The guys still don't get it.
The latest example of men behaving badly is Michael Hayden, the former CIA director. He said on Fox that Sen. Dianne Feinstein, the chair of the Intelligence Committee, was motivated by a "deep emotional feeling" when she endorsed a still-secret report that sharply criticizes the agency's interrogation tactics in the aftermath of 9/11.
We all know the code. "Emotional" is a synonym for unbalanced and unreliable -- the unmistakable words men have always used to imply that women simply cannot be trusted to perform top-level, high-pressure jobs. At least Hayden didn't say the senator was suffering from a "raging hormonal imbalance." But he came close.
Democrats, of course, saw a political opportunity and jumped on it. Fair enough. They desperately need to maximize the votes of women in congressional elections next fall, and if someone like Hayden -- appointed to his post by Bush 43 -- gives them an opening, they'd be crazy not to take it.
Sen. Mark Udall of Colorado, who serves with Feinstein on the Intelligence panel and faces a tough re-election fight in November, branded Hayden's words a "baseless smear."
"I highly doubt he would call a male chairman too 'emotional,' and to do so with Chairman Feinstein is unacceptable," Udall said.
He's right, of course. Hayden would never accuse a male lawmaker of harboring "deep emotional feeling" on an issue. And his unfortunate comment reveals an undeniable truth.
Yes, women have made enormous strides in acquiring power and influence in this country. But the Old Double Standard has not disappeared. The Old Boys Club is alive and well.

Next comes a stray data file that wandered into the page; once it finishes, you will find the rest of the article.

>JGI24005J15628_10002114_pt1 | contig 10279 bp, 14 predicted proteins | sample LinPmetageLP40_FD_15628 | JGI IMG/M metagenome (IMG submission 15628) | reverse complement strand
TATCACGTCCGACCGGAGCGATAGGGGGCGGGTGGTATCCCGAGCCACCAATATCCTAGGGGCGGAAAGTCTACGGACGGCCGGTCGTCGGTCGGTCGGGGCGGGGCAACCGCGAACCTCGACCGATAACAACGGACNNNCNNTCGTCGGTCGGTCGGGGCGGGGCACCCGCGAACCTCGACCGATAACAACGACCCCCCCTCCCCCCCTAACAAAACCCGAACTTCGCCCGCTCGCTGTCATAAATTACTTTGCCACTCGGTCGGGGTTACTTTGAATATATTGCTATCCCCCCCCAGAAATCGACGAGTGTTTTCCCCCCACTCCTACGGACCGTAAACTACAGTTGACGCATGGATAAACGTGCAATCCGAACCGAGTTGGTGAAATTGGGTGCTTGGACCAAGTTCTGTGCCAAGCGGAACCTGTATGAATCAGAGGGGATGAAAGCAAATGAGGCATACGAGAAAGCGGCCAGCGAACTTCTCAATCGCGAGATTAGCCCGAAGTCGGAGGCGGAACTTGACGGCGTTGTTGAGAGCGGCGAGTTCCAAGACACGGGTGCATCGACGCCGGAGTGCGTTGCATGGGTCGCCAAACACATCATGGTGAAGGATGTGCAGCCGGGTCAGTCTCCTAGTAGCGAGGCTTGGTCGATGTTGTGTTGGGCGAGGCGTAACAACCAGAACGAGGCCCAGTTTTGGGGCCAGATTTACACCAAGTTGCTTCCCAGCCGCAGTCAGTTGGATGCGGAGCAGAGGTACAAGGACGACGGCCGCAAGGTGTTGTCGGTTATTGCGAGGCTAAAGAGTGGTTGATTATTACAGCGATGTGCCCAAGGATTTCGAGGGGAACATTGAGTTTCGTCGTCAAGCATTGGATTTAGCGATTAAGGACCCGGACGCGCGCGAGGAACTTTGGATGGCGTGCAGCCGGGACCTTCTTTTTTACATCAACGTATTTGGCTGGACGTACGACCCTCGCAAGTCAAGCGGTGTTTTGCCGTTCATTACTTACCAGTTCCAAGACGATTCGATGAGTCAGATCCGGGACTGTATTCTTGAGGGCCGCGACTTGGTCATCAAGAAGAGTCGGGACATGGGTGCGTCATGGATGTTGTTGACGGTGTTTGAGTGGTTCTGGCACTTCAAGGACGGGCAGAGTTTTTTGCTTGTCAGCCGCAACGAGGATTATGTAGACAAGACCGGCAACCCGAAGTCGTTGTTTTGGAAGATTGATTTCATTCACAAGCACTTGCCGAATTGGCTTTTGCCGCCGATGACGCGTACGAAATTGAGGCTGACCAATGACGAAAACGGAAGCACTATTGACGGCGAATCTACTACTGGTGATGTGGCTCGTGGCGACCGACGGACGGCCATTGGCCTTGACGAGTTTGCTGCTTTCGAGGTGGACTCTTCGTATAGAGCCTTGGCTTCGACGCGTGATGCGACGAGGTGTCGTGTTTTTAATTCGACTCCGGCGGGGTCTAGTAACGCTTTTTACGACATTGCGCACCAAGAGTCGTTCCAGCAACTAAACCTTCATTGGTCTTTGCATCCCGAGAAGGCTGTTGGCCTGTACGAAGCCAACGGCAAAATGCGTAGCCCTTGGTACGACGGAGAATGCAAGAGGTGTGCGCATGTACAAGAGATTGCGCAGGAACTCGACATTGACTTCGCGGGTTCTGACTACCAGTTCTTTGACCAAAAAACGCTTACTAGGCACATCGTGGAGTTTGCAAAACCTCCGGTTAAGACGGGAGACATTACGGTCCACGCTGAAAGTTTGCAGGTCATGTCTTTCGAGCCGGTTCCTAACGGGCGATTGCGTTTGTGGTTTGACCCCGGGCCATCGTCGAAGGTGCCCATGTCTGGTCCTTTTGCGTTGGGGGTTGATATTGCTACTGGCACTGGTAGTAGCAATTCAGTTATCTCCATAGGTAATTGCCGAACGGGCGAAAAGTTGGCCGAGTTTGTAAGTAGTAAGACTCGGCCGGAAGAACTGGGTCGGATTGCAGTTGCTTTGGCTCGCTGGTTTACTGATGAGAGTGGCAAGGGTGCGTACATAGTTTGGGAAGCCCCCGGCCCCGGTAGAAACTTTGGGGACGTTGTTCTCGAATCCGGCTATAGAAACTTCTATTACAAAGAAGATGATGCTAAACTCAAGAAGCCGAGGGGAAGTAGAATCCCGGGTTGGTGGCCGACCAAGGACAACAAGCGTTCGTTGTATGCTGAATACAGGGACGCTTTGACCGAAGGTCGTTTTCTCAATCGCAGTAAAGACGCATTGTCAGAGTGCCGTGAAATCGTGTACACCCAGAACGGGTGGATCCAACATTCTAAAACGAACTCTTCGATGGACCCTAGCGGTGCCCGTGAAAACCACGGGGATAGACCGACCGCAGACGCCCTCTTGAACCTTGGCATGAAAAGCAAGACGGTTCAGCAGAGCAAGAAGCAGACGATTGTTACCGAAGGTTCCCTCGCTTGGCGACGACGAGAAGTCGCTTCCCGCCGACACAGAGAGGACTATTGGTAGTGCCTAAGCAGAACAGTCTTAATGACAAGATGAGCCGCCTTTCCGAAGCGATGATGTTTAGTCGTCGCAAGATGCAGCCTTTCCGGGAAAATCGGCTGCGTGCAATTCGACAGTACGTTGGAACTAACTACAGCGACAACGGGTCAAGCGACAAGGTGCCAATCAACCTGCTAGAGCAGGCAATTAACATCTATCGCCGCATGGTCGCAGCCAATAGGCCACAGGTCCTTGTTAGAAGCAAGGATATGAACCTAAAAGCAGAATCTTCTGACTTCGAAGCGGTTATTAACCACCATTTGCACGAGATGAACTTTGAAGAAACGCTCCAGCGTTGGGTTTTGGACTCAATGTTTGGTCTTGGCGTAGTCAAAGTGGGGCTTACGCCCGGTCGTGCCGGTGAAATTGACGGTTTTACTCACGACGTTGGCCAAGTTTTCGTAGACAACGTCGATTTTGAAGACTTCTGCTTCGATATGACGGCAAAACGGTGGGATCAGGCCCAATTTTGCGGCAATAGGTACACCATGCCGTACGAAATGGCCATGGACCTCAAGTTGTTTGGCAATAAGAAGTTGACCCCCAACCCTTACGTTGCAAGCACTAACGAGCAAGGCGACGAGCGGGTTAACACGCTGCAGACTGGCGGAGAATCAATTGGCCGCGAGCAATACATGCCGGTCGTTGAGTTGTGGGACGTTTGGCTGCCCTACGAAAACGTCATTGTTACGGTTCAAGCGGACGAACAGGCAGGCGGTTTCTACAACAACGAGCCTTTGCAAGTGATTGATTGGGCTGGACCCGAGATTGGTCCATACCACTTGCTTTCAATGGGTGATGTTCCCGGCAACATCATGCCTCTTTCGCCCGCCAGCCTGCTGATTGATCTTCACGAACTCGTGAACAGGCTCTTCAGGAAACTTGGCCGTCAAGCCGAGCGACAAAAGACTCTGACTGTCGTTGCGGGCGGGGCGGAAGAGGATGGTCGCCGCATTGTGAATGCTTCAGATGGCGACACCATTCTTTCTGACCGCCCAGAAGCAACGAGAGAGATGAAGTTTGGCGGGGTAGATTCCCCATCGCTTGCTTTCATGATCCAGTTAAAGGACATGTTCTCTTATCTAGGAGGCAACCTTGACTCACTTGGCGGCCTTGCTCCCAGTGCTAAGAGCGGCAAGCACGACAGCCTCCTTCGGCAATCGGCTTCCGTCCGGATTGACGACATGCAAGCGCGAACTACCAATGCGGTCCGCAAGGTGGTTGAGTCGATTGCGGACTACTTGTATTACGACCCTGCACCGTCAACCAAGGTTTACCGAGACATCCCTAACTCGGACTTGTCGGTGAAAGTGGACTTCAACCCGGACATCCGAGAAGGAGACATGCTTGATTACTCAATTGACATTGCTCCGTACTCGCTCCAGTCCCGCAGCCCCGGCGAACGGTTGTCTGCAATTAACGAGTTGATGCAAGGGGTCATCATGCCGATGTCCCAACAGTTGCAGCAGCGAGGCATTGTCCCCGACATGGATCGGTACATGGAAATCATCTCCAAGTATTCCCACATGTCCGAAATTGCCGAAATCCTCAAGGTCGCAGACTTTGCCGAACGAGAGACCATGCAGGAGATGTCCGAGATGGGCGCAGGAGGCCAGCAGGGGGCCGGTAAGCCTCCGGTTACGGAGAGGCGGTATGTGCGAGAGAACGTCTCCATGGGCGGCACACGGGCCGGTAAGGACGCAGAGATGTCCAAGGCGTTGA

This is an especially important point as Hillary Clinton decides whether to run for president in 2016. If she does, she'll face the same sort of subtle sexism Feinstein encountered. And she knows it.
Appearing recently at the Women in the World Summit in New York, Clinton was asked if women still face a double standard. "We've all either experienced it, or at the very least, seen it," she replied.
Christine Lagarde, the first woman to head the International Monetary Fund, echoed Clinton's words: "There is still that element of the glass ceiling. Whenever I see that little imperceptible smile, then I say, 'Yes, I am the lunatic woman who talks about women.'"
Nancy Pelosi, the first and only woman to serve as Speaker of the House, weighed in on CNN. "I never expected anything but a double standard," Pelosi said. "I've had to have a very thick skin about every kind of thing that was thrown at me."
Clinton, Lagarde and Pelosi all demonstrate how much has changed for women. When Cokie's mother Lindy Boggs was first elected to Congress in 1973, only 16 women were serving in the House and none in the Senate. Today, there are 79 women in the House and 20 in the Senate.
Intelligence is one of eight Senate committees led by a female. Three women have served as Secretary of State. Three women sit on the Supreme Court. Janet Yellen recently became the first female head of the Federal Reserve.
But still. With about 18 percent of its legislative seats held by women, the U.S. ranks 83rd in the world. According to recent figures from U.N. Women, an organization that tracks gender equity, women currently serve as head of state in eight countries; in 13, as head of the government. In America, of course, the score is men 44, women 0.
Pelosi thinks two related problems help explain these dismal numbers: too much money and not enough civility. In talking with Marianne Schnall, author of a new book, "What Will It Take to Make a Woman President?," the former speaker points out that she has been the target of countless Republican attack ads over the years.
"Look, I've had $100 million spent mischaracterizing who I am," she told Schnall. "Women see that and say, 'I could never take that, I would never subject my family to any mischaracterizations about me.'"
In an interview with the New York Times, Pelosi insisted that "she really didn't care that much" about the attacks against her. "What I do care about," she added, "is that it's an obstacle to other women entering politics, because they'll say, 'Why would I do that? I have plenty of other options.'"
Those obstacles have to be overcome. We need more women in public life -- "lunatic" women with "very thick skins," who won't back down when the Old Boys Clubs calls them "emotional."